Doug Bonderud

Jun 11th 2020

Sci-Fi or Reality? Travel Tips for an Alternate Universe


“Star Trek.” “Inception.” “The Matrix.” Even “Buffy the Vampire Slayer” leveraged the idea of an alternative universe to create compelling stories. Are these alternate universes nothing more than sci-fi worlds, or are they grounded in scientific reality? If so, could inter-universal travel agencies ever emerge to offer round-trip tours of parallel points of interest?

Alternate Universe Basics and Multiverse Theory

Not surprisingly, scientists can’t agree on an alternate universe theory, often called multiverse theory. Physicists like Alexander Vilenkin of Tufts University suggest that the Big Bang led to rapid inflation that’s not constant across the universe. While inflation has largely ceased within our cosmological view, some remote areas of the universe are still expanding, in turn driving the creation of “bubble” universes that quickly expand and begin to move away. Theoretically, it should be possible to observe evidence of a collision between our universe and another.

Other Permutations

According to Live Science, other experts argue that the potential number of universes is much smaller than the 10500 predicted by string theory because many of them won’t have the requisite amount of dark energy to drive universal inflation, while others will collapse under their own weight. Some theorists posit “daughter universes,” where new universes created every time a choice is made and see us constantly traveling to alternate versions of reality without realizing it, said Online Star Register. For the purpose of potential travel, however, two broad categories exist: outer and inner universes.

Outer Universes

Outer universes exist outside the human mind. “Star Trek’s” mirror universe is a good example of a daughter universe gone awry; differing choices in the past led to a universe in which humanity didn’t form a benevolent space-faring federation but a capricious and malicious empire. Characters periodically travel to this universe using either transporter technology or, in the show’s most recent iteration, the so-called “Spore Drive.” An 1884 story by Edwin A. Abbot called “Flatland: A Romance of Many Dimensions” took another approach by suggesting a living, breathing universe with only two dimensions.

Inner Universes

In addition to sci-fi worlds that exist beyond the stars, movies such as “The Matrix” and “Inception” suggest universes that are a product of human consciousness. In “Inception,” the lead character specializes in infiltrating people’s dreams to retrieve important information by using the phenomenon of “lucid dreaming,” which makes it possible to recognize you’re in a dream and control your actions. The film ends with the protagonist being reunited with his children — but fades to black before confirming if he’s in the real world or still dreaming.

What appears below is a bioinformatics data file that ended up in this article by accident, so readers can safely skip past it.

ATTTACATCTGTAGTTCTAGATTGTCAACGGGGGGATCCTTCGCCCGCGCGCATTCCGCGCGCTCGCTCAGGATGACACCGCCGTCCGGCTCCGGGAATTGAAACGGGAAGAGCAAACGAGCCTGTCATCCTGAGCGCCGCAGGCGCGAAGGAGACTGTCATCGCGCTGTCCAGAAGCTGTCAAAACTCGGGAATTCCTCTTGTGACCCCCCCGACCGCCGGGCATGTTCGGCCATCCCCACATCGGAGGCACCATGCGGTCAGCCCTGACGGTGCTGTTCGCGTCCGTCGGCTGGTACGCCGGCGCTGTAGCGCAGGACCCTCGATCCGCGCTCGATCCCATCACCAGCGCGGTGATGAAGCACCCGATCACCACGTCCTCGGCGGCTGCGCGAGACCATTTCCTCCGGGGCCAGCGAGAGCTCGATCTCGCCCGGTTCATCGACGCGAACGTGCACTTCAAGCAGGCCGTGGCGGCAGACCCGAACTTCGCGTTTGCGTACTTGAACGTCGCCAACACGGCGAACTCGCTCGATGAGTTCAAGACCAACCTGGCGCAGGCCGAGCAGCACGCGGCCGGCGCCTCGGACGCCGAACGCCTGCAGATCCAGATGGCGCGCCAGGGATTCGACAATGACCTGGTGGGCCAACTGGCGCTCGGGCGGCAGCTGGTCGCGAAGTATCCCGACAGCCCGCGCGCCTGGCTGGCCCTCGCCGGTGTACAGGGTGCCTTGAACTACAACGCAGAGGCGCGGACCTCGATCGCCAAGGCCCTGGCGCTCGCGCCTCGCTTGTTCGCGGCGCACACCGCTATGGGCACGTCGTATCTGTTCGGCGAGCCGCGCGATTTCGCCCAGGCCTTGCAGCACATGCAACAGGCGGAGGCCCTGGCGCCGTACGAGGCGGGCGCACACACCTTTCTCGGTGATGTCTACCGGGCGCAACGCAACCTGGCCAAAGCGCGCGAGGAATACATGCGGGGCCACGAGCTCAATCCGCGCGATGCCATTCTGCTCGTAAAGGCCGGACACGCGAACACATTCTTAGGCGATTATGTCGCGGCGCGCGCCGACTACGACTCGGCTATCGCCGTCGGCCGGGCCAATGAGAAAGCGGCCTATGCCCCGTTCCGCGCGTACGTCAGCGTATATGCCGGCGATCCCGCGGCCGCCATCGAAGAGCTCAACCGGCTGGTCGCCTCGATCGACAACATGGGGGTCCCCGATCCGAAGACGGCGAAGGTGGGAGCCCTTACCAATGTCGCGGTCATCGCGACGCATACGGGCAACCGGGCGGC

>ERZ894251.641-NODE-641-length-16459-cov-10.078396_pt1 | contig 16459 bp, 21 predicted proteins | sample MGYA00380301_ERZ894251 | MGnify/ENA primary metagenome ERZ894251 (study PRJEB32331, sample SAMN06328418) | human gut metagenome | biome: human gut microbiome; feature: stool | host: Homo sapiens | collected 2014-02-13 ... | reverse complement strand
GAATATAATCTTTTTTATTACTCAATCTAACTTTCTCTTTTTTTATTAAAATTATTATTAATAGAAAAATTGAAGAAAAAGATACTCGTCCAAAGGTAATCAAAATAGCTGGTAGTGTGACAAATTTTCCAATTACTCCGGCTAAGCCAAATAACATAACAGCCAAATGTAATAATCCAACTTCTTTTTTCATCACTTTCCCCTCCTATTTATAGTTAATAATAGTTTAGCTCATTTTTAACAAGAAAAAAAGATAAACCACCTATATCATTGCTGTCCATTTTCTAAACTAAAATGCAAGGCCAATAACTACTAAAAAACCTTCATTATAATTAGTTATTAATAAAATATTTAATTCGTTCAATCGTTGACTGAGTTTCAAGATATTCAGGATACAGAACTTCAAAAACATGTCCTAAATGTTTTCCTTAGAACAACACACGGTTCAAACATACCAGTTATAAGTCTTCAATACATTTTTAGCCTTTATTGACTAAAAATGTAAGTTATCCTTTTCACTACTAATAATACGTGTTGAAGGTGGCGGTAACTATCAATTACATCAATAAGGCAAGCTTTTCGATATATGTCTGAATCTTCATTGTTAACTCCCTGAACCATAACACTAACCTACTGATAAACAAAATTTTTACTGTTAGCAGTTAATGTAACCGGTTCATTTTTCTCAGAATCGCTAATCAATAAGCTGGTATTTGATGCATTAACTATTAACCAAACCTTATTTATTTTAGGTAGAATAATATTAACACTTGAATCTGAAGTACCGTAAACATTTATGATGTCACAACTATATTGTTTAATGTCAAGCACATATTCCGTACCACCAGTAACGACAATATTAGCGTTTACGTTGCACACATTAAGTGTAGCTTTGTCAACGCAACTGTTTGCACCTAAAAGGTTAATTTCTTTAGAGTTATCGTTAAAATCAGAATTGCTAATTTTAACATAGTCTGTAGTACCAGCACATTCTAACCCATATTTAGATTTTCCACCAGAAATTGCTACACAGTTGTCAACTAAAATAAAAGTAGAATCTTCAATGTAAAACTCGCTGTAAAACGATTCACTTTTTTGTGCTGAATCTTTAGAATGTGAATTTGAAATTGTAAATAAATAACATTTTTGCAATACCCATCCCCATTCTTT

“The Matrix,” meanwhile, features an apocalyptic universe where humans have been conquered by intelligent machines. The machines use mankind as batteries, simulating a familiar Earth reality where humans are actually trapped in gel-filled cylinders and connected to a global power network. This ties into the notion of Simulation Theory; as Fast Company noted, it’s possible that our universe is nothing more than a simulation run by advanced aliens or future humans — we may be the inner universe of some other civilization.

Making the Big Trip

Potential for parallel universes? Check. Multiple interpretations of what constitutes a parallel universe? Check. But is it possible to make the trip?

When it comes to inner universes, maybe. Penn State University noted there is some science tied to lucid dreaming, but permanently inhabiting that state is problematic since human bodies need food and water to survive. As for a simulation-type universe, we may already be trapped inside.

Traveling to outer universes may be more problematic, despite new research from the University of Durham, which suggests a wider variety of life-supporting universes than previously thought — their theoretical models show that “adding dark energy, up to a few hundred times the amount observed in our Universe, would actually have a modest impact upon star and planet formation.” So what does travel look like? It’s not transporters or spore drives: According to Futurism, theoretical physicist Michio Kaku suggests our universe will eventually wind up in a “big freeze” as expansion slows and stops; combined with technology, this may allow inter-universe transport. Neil deGrasse Tyson, meanwhile, says it may be possible to easily move from universes with more dimensions to those with less — we may already be doing so without realizing it.

Sci-Fi Worlds Roundup

Do other universes exist? Probably. Can you book a trip? If they’re inside your head — or if we’re already in a simulation — yes. Outside is more difficult. While we may be constantly traveling through daughter universes, “Star Trek”like inter-universe trips won’t show up on travel websites anytime soon.